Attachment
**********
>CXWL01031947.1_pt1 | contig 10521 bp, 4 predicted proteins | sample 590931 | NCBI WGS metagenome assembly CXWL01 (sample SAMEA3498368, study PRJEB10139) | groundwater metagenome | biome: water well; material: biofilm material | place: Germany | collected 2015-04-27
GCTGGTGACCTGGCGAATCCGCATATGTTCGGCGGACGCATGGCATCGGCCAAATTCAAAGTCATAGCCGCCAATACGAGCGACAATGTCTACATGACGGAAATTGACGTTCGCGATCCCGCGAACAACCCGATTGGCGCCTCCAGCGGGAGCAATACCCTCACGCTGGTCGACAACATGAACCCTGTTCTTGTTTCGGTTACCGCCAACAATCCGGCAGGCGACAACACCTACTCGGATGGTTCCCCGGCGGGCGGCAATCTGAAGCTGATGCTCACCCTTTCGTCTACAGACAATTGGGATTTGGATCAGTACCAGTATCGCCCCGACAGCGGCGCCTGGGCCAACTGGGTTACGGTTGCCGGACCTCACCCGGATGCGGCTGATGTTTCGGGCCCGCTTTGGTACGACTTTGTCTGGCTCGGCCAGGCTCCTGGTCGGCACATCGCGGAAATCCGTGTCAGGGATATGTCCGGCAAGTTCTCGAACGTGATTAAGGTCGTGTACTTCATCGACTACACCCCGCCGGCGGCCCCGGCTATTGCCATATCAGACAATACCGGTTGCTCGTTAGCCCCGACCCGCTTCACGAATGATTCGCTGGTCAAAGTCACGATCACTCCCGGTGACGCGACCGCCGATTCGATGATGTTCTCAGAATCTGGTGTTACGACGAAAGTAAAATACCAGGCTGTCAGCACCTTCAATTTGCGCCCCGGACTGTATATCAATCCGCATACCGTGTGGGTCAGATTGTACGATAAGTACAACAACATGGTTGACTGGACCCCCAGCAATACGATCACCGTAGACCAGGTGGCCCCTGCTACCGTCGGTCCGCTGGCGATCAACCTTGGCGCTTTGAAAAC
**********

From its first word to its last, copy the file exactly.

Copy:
>CXWL01031947.1_pt1 | contig 10521 bp, 4 predicted proteins | sample 590931 | NCBI WGS metagenome assembly CXWL01 (sample SAMEA3498368, study PRJEB10139) | groundwater metagenome | biome: water well; material: biofilm material | place: Germany | collected 2015-04-27
GCTGGTGACCTGGCGAATCCGCATATGTTCGGCGGACGCATGGCATCGGCCAAATTCAAAGTCATAGCCGCCAATACGAGCGACAATGTCTACATGACGGAAATTGACGTTCGCGATCCCGCGAACAACCCGATTGGCGCCTCCAGCGGGAGCAATACCCTCACGCTGGTCGACAACATGAACCCTGTTCTTGTTTCGGTTACCGCCAACAATCCGGCAGGCGACAACACCTACTCGGATGGTTCCCCGGCGGGCGGCAATCTGAAGCTGATGCTCACCCTTTCGTCTACAGACAATTGGGATTTGGATCAGTACCAGTATCGCCCCGACAGCGGCGCCTGGGCCAACTGGGTTACGGTTGCCGGACCTCACCCGGATGCGGCTGATGTTTCGGGCCCGCTTTGGTACGACTTTGTCTGGCTCGGCCAGGCTCCTGGTCGGCACATCGCGGAAATCCGTGTCAGGGATATGTCCGGCAAGTTCTCGAACGTGATTAAGGTCGTGTACTTCATCGACTACACCCCGCCGGCGGCCCCGGCTATTGCCATATCAGACAATACCGGTTGCTCGTTAGCCCCGACCCGCTTCACGAATGATTCGCTGGTCAAAGTCACGATCACTCCCGGTGACGCGACCGCCGATTCGATGATGTTCTCAGAATCTGGTGTTACGACGAAAGTAAAATACCAGGCTGTCAGCACCTTCAATTTGCGCCCCGGACTGTATATCAATCCGCATACCGTGTGGGTCAGATTGTACGATAAGTACAACAACATGGTTGACTGGACCCCCAGCAATACGATCACCGTAGACCAGGTGGCCCCTGCTACCGTCGGTCCGCTGGCGATCAACCTTGGCGCTTTGAAAAC